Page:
[0020] Nucleic acids in the lymphocytes can be assayed by a variety of methods for detecting chromosomal deletions, such as northern blots, Southern blots, restriction fragment length polymorphism analysis, the polymerase chain reaction (PCR), reverse transcriptase PCR (RT-PCR), rapid amplification of cDNA ends (RACE), FISH assays, or any method known to those skilled in the art for nucleic acid detection.
[0021] In one embodiment, FISH is used to determine whether an individual is likely to be diagnosed as having ALL or CLL. FISH is a cytogenetic technique used to identify the presence or absence of chromosomes or chromosomal regions by hybridization of fluorescently-labeled DNA (a probe) to denatured chromosomal DNA. FISH can be performed in any manner known to those skilled in the art, but FISH procedures performed by many laboratories around the world are generally similar to those of Kuo, et al., (“Detection of Aneuploidy Involving Chromosomes 13, 18 or 21, by Fluorescence in Situ Hybridization to Interphase and Metaphase Amniocytes,” Am. J. Hum. Genet. 49:112-119 (1991)); Klinger, et al., (“Rapid Detection of Chromosome Aneuploidies in Uncultured Amniocytes by Using Fluorescence in Situ Hybridization (FISH),” Am J. Hum. Genet. 51:55-65 (1992)); and Ward, B. E., et al., (“Rapid Prenatal Diagnosis of Chromosomal Aneuploidies by Fluorescence in Situ Hybridization; Clinical Experience with 4,500 Specimens,” Am. J. Hum. Genet. 52:854-865 (1993)).
[0022] In general, performing a FISH analysis comprises the steps of obtaining a biological sample containing chromosomal DNA, denaturing the DNA, hybridizing fluorescently-labeled DNA to the denatured chromosomal DNA and using fluorescent microscopy to obtain a hybridization pattern. Methods for obtaining fluorescently labeled probes for use in FISH analysis are well known in the art, such as by labeling the DNA probe by nick translation with fluorochrome-conjugated nucleotides. This can be achieved using commercially available kits (Vysis, Downers Grove, Ill.). Examples of suitable fluorochrome-conjugated nucleotides include FITC-labeled nucleotides which fluoresce in green, Texas Red-conjugated nucleotides which fluoresce in red, and the like.
[0023] In one embodiment, the FISH assays can be performed using polynucleotides as probes wherein the polynucleotides comprise portions of human chromosome 13q14 region on human chromosome 13. Such polynucleotides may be provided in a variety of forms, including as portions of cosmids, yeast artificial chromosomes or bacterial artificial chromosomes (BACs).
[0024] In one embodiment, FISH is used to determine whether an individual is likely to have CLL or ALL by detecting the relative locations of a control probe and a test probe to determine whether there has been a deletion in the 13q14 region of chromosome 13. In a particular aspect, the region of chromosome 13 analyzed for deletion is the region of chromosome 13 that corresponds to BAC RP11-147H23 or RP11-327P2.
[0025] In one embodiment of such a method, a FISH assay using a test polynucleotide probe that comprises a region of chromosome 13 which corresponds to the sequence of BAC RP11-147H23 can be used in combination with a control probe that hybridizes to chromosome 13 outside the region of chromosome 13 which corresponds to the sequence of BAC RP11-147H23. Each probe can be labeled with fluorochrome-conjugated nucleotides that fluoresce in different colors such that the probes can be distinguished from one another.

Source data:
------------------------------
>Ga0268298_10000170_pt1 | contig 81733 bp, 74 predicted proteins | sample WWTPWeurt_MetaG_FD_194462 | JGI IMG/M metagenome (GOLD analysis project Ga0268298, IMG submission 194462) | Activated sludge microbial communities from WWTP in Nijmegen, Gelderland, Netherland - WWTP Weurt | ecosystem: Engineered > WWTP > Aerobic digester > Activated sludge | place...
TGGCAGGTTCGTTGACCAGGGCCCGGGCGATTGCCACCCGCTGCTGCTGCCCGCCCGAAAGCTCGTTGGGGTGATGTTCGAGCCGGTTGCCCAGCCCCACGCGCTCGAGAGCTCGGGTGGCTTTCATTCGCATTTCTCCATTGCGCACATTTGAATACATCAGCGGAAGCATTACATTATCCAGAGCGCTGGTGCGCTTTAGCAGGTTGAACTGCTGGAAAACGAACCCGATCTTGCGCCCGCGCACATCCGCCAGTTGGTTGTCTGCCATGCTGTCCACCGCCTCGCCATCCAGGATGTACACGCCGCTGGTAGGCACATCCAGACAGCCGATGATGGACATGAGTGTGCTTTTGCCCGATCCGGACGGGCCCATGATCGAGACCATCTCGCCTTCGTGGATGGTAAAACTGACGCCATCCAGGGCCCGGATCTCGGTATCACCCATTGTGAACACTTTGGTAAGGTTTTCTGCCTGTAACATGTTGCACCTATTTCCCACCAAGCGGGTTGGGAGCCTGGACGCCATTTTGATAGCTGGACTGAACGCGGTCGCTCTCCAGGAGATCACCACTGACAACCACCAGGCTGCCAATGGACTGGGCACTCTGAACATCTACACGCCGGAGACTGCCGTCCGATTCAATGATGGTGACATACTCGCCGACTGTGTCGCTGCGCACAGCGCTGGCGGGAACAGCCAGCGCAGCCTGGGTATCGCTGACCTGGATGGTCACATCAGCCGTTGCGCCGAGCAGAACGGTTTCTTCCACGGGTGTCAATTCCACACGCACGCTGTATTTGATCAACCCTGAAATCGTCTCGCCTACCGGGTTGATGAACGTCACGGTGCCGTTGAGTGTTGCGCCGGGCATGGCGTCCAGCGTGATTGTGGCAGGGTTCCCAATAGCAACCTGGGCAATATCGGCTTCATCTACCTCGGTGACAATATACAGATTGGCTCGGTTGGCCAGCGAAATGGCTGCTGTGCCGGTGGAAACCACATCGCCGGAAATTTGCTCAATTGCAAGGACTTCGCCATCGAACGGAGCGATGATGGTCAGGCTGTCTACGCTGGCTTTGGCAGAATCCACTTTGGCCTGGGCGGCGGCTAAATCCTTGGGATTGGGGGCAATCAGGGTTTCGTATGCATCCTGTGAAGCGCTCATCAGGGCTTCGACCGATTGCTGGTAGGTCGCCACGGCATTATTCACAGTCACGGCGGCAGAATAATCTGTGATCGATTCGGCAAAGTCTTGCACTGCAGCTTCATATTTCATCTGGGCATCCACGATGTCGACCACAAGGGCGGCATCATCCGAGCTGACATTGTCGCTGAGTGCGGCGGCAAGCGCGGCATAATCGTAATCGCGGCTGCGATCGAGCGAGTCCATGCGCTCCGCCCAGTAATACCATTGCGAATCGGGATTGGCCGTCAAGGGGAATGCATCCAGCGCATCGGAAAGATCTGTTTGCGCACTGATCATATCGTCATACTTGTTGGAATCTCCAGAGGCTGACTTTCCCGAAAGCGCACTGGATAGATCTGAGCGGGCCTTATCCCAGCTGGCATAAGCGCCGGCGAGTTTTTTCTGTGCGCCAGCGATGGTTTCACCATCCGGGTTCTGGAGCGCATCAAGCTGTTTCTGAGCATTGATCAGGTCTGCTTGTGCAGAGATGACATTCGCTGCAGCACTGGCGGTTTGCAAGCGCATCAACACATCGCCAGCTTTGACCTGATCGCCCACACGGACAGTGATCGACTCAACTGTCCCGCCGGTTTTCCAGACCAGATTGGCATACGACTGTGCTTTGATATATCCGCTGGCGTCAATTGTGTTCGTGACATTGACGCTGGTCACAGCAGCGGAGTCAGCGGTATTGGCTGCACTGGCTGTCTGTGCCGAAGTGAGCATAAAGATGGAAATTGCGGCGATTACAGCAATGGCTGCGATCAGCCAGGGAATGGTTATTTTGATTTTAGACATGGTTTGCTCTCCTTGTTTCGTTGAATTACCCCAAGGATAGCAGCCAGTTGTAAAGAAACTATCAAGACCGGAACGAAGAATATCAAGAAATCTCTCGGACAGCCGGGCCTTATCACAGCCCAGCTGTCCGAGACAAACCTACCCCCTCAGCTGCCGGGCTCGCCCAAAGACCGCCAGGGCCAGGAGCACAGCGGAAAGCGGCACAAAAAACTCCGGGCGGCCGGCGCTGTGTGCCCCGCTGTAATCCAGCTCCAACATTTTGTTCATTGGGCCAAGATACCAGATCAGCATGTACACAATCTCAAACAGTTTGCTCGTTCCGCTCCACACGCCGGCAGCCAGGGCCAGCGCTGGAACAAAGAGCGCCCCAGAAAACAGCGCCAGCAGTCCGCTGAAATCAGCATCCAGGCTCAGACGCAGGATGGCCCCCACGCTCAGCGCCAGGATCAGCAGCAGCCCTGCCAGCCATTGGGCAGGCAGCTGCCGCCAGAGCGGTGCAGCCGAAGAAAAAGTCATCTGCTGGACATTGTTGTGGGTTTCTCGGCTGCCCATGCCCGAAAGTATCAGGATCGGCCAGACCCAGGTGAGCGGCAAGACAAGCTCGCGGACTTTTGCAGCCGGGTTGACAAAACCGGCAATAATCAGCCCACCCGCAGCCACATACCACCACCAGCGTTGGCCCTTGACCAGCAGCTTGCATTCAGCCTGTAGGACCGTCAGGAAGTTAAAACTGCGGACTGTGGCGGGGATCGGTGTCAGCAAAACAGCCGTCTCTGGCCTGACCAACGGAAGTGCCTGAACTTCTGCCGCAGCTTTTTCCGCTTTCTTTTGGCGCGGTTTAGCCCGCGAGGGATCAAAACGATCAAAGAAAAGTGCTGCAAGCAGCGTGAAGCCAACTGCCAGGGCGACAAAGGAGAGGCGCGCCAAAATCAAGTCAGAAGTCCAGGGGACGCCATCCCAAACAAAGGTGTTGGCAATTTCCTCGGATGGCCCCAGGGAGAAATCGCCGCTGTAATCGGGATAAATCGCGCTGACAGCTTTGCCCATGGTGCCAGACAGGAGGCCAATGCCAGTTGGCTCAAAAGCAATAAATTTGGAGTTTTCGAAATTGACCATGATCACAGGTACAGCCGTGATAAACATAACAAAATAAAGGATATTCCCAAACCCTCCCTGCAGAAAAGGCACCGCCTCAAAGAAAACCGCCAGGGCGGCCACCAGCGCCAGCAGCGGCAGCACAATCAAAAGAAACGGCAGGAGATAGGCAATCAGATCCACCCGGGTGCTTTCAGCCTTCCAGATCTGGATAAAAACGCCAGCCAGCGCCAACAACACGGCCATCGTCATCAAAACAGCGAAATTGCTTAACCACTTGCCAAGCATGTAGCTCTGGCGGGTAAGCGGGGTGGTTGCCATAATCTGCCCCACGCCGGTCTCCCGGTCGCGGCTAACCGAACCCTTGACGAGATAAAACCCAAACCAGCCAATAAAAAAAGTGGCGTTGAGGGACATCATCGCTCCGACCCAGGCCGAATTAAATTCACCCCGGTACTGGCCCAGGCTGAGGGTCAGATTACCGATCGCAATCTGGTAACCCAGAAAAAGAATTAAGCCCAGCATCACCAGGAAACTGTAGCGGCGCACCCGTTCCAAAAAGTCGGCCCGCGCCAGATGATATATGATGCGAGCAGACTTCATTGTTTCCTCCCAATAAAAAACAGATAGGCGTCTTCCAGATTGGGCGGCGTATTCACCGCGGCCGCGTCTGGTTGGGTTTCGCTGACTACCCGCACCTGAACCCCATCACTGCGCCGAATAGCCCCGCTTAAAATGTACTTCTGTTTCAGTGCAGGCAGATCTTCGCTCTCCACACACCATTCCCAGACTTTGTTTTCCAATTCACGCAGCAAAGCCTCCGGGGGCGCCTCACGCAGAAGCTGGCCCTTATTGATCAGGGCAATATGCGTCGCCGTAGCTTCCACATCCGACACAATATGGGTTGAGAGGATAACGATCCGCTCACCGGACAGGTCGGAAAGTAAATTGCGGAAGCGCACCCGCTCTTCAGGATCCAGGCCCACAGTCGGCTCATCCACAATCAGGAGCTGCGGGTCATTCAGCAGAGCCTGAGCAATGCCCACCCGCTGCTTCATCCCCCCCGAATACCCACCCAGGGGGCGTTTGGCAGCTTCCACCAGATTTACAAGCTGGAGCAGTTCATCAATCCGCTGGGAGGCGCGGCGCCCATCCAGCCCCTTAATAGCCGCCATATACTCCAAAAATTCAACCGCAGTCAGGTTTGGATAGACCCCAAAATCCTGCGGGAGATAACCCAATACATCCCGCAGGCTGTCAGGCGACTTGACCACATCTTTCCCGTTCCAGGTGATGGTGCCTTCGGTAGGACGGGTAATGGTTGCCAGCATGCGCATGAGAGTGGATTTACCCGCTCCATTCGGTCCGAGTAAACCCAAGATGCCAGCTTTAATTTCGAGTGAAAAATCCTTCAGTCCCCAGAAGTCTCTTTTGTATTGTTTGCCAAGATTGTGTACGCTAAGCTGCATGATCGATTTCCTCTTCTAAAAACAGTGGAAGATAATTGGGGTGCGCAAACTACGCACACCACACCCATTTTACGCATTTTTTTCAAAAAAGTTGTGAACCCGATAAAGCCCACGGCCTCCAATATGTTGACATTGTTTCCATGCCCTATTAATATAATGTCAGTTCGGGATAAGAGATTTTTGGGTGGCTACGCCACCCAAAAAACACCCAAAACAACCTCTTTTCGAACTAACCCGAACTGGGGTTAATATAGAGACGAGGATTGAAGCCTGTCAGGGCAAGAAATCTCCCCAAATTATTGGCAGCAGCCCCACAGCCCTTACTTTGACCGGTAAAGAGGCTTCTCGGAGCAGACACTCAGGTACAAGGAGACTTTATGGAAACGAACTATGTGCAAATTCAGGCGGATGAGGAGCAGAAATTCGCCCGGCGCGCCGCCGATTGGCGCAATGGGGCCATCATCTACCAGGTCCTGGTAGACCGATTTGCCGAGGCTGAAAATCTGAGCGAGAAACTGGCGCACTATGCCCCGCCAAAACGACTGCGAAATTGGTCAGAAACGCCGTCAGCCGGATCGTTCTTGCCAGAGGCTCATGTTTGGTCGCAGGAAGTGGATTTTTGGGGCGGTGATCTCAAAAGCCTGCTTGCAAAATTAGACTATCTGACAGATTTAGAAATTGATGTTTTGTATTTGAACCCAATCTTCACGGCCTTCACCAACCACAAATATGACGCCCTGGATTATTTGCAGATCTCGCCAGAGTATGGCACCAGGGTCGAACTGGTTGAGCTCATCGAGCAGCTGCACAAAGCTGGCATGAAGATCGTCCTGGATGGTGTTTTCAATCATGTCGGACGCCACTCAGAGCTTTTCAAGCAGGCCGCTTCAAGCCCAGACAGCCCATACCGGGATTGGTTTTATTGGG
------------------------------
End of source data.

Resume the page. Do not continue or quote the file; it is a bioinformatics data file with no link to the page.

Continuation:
[0026] Hybridization of this pair of probes to a normal chromosome 13 produces a predictable hybridization pattern such that the signals from each pair of probes is co-localized on a single chromosome 13 chromatid. This result is produced on each chromatid of the two homologous chromosome 13's in the cell. (After S-phase, there are two binding sites for each probe on each chromosome due to the replicated chromatids being joined at the centromeres.)
[0027] In contrast, a similar FISH assay performed on a cell comprising a deletion in a region of the chromosome corresponding to the BAC RP11-147H23 sequence will produce a different hybridization pattern. In this case, one pair of probes may be co-localized on the normal chromosome 13, but the pair of probes on the: homologous chromosome comprising the deletion will not be co-localized. Rather, the signal from the test probe may be separated onto distinct chromosomes due to the region of the chromosome corresponding to the BAC RP11-147H23 sequence having been translocated. In the case of complete deletion of the region of the chromosome corresponding to the BAC RP11-147H23, the signal from the test probe is not detected at all. Such hybridization patterns indicate the individual from whom the chromosome was obtained is likely to be diagnosed with CLL or ALL.
[0028] In another embodiment, when a FISH assay is performed on a cell comprising a deletion in a region of the chromosome corresponding to the BAC RP11-147H23, the test probe and control probes may be on opposite sides of the deletion. In this embodiment, when a normal chromosome 13 and a chromosome 13 with a deletion in the region of the chromosome corresponding to BAC RP11-147H23 are present, the test probe and the control probe will be co-localized on the normal chromosome 13, but not co-localized on the chromosome comprising the deletion. The signal from 327 also will not be split because the 327 clone does not span the chromosomal breakpoint.
[0029] In another embodiment, a panel of probes corresponding to portions of the region of the chromosome corresponding to the region of chromosome 13 present in BAC RP11-147H23 may be used in FISH assays. This aspect of the invention can be used to determine whether there are two complete copies of the WDFY2 gene (GenBank WDFY2 cDNA accession number is NM052950; in a cell. In an embodiment of this method, FISH hybridization patterns of first and second fluorescently labeled probes are determined, wherein the first probe corresponds to a first exon of the WDFY2 gene and the second probe corresponds to a second exon of the WDFY2 gene. A hybridization pattern wherein there is only one pair of co-localized signals detected is indicative of the presence of only one complete copy of the WDFY2 gene in the cell.